Posts made in February, 2014

Thyroid Disorders and Diabetes

Posted by on Feb 18, 2014 in News | 0 comments

DiabetesThyroid disorders and diabetes mellitus are very common in our society. Studies showed that thyroid disorders are much more common among diabetics and up to one third of type I diabetics eventually develop some form of thyroid disorder. Both thyroid disorders and diabetes are part of endocrine disorders where problem is originated in endocrine glands. Thyroid disorders are due to overproduction or underproduction of thyroid hormones by thyroid gland. Thyroid gland is located in front of the neck below Adam’s apple. Thyroid hormones production is controlled by another endocrine gland in the brain called pituitary gland. Thyroid hormones regulate body’s metabolism which affects many organs including heart, digestive tract, muscles and etc. Diabetes is due to lack of insulin production in the pancreas or body cells are resistant to insulin. Insulin is a hormone that regulates blood glucose. Pancreas is one of the endocrine glands (hormone producing gland) located behind the stomach.

Type I diabetes occurs when the body’s immune system destroys insulin-producing cells in the pancreas. Similarly, thyroid disorders can be due to immune system attacking thyroid gland. That is one of the reasons for thyroid disorders being more common in type I diabetes. For thyroid disorders, you can either have hyperthyroidism (too much thyroid hormones) or hypothyroidism (too little thyroid hormones). The symptoms differ in these conditions. A person with hyperthyroidism may complain of rapid or irregular heartbeats, anxiety, irritability, weight loss despite normal or increased appetite, diarrhea, tremors in the hands, muscle weakness and heat intolerance (sweating more than usual). Women may experience irregular menstrual period.

On the other hand, a person with hypothyroidism may experience fatigue, shortness of breath with exercise, weight gain despite normal appetite, cold intolerance, thin or coarse hair and constipation. Women may have menstrual irregularity. Both hyperthyroidism and hypothyroidism can interfere with your diabetes management. If you are diabetic and develop hyperthyroidism, your blood glucose will be high even when you are taking insulin or oral medications regularly. Medications or insulin could not stay in the bloodstream long enough since your metabolism is faster. Also, hyperthyroidism may be confused with signs of hypoglycemia (low blood glucose) such as sweating, racing heartbeats and tremors because both conditions present with similar symptoms. Having hypothyroidism can affect your blood glucose as well. Individuals with diabetes may experience repeated episodes of low blood glucose because medications or insulin will stay longer in the bloodstream. In addition, hypothyroidism will raise your LDL (the bad cholesterol) and triglycerides levels.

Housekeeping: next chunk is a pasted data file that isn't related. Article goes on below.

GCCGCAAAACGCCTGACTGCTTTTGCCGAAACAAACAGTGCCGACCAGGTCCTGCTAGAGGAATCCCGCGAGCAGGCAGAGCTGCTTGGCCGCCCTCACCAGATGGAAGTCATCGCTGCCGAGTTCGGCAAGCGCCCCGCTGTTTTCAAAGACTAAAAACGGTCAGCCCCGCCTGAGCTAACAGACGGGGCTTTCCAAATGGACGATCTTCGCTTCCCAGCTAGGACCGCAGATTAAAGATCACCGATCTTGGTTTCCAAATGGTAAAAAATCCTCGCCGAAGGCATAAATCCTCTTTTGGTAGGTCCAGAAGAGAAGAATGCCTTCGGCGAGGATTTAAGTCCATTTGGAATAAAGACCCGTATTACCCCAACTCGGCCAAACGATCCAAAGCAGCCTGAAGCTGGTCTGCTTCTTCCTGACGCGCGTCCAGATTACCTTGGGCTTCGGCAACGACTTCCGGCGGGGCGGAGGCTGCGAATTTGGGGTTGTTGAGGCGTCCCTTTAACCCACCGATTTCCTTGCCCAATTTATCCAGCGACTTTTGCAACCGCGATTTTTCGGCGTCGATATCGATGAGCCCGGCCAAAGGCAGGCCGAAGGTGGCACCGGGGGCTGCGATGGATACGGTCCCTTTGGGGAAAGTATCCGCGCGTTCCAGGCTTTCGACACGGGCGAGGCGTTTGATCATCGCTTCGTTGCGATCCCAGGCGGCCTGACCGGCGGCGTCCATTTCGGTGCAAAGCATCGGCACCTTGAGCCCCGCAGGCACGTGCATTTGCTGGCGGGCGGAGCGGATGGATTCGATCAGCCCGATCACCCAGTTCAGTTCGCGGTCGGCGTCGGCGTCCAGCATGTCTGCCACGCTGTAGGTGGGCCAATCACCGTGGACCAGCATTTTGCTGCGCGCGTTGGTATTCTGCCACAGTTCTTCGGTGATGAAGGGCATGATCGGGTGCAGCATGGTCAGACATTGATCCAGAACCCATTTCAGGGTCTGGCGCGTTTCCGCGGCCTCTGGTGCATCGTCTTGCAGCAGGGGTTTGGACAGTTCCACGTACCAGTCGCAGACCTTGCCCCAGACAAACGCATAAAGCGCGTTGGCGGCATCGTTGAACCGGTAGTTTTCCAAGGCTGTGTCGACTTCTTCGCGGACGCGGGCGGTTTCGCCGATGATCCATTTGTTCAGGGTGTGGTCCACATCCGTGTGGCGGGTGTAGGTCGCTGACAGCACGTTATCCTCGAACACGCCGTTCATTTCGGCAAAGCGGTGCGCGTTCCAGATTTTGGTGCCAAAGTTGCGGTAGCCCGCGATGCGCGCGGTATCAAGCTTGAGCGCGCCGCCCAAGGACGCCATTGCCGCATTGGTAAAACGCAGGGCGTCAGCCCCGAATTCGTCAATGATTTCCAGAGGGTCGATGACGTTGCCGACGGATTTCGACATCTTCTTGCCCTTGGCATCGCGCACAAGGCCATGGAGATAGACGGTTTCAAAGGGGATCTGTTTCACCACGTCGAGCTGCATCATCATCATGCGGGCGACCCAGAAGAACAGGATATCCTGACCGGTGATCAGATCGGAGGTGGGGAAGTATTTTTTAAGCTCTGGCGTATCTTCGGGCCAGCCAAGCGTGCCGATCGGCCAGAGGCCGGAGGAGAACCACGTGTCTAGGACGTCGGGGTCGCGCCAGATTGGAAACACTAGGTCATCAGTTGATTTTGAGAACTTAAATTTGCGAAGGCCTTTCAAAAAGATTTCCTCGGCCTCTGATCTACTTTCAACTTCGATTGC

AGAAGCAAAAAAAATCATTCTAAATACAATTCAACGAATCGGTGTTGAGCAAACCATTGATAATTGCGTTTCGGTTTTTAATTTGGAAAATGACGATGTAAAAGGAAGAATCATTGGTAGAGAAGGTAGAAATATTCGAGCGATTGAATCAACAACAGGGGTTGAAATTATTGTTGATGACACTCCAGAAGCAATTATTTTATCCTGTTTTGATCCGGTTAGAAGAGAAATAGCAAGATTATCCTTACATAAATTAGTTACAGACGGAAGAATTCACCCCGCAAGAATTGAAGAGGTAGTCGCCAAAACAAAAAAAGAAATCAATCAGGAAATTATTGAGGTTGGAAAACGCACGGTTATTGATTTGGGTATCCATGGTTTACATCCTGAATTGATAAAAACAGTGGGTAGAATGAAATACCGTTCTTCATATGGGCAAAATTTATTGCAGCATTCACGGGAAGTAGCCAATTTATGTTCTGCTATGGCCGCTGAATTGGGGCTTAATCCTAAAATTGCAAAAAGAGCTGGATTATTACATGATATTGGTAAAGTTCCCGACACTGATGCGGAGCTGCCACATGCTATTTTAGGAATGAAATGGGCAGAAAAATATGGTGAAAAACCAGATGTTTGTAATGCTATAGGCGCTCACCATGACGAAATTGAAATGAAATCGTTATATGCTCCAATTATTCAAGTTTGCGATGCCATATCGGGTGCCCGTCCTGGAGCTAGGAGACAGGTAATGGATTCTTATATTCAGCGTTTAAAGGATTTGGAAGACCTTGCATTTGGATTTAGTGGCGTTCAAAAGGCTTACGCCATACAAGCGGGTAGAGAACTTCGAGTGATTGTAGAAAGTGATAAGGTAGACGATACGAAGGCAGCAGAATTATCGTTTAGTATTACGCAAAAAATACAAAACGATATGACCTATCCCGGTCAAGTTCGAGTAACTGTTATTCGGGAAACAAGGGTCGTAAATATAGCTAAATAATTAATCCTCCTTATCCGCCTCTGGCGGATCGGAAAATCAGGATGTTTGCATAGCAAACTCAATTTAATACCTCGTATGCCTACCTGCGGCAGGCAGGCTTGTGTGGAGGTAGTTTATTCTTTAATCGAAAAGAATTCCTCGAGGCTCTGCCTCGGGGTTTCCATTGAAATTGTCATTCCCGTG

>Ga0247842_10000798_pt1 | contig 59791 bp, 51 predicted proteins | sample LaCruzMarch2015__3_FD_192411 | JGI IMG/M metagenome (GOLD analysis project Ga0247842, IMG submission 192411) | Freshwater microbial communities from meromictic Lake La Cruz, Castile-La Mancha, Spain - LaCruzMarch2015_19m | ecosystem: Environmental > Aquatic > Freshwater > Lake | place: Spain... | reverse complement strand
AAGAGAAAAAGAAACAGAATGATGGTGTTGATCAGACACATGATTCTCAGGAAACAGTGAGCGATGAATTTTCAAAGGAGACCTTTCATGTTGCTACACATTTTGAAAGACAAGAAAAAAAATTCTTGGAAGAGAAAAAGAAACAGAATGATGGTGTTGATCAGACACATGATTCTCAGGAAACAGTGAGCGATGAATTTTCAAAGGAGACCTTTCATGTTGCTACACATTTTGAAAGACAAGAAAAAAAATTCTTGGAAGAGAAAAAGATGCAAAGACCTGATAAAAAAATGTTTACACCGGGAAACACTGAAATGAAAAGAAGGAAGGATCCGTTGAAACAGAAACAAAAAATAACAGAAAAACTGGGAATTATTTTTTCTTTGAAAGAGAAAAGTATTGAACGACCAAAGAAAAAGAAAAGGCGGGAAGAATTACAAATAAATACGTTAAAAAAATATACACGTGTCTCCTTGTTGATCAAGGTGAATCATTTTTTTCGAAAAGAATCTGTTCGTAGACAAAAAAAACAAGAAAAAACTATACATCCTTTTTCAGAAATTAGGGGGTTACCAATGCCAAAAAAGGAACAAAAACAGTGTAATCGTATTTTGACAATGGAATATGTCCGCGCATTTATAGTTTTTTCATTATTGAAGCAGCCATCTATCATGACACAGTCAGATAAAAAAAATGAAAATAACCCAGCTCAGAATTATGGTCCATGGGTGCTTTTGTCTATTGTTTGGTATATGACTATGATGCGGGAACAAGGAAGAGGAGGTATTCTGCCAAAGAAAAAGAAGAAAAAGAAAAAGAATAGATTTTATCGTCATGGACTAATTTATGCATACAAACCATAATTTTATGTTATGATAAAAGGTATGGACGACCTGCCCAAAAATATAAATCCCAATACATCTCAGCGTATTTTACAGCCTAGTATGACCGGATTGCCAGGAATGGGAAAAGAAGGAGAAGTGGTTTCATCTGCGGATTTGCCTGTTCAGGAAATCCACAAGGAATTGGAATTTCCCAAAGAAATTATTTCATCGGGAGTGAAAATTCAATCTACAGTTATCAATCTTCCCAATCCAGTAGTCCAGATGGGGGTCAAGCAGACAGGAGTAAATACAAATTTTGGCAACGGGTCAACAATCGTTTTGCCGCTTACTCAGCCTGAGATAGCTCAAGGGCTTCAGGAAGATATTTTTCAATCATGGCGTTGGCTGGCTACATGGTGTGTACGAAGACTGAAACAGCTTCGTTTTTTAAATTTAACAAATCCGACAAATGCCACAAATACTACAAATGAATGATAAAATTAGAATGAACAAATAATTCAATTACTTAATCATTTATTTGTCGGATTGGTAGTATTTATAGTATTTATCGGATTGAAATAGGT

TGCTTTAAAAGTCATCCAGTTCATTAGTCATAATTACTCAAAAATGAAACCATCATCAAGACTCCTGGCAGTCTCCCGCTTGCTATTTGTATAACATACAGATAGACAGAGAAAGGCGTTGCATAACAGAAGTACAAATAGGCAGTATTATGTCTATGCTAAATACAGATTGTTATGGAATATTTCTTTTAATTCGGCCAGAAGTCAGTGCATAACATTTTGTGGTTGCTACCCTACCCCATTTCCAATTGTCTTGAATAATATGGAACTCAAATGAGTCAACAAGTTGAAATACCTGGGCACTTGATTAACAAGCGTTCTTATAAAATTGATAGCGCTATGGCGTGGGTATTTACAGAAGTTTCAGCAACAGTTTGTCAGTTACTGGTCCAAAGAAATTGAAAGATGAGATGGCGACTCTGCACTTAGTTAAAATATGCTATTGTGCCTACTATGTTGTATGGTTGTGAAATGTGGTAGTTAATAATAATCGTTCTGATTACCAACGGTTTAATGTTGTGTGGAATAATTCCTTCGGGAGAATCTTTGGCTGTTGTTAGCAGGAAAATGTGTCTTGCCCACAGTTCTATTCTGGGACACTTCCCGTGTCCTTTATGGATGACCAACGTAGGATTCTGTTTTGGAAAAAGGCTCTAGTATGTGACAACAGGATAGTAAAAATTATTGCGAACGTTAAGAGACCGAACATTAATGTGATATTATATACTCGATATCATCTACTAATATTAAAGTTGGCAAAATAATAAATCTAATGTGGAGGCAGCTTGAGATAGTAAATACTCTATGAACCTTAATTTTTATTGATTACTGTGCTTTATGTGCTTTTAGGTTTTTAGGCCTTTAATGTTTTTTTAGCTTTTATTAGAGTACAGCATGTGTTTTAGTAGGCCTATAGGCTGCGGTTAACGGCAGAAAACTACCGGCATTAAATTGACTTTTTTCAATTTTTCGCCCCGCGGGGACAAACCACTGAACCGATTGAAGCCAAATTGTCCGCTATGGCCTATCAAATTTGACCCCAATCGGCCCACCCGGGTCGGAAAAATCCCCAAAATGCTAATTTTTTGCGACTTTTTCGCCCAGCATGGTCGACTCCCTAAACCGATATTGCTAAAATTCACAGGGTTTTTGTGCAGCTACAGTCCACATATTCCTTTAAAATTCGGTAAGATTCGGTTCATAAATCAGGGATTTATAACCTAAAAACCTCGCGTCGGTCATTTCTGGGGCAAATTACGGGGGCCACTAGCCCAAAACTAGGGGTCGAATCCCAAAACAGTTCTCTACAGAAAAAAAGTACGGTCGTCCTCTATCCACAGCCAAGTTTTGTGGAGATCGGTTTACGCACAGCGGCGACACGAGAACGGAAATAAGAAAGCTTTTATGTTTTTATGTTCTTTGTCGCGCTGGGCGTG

In diabetics, thyroid symptoms can be a bit difficult to diagnose because of the similarity. Therefore, serum TSH is recommended as a screening tool. When you are first diagnosed with type II diabetes, TSH should be done at that time and it should be repeated every few years. If you are diagnosed with type I diabetes, your doctor will check for antibodies (specific proteins) against thyroid hormones as well as serum TSH. If antibodies are found, TSH screening will be done every year. In conclusion, thyroid disorder should be treated promptly especially in diabetics because it will improve blood glucose management greatly.

Contributed by Patricia Hsiao M.D.
Sources: journal.diabetes.org/clinicaldiabetes, ncbi.nlm.nih.gov/pubmed, uptodate.com, thyroidscience.com, spectrum.diabetesjournal.org

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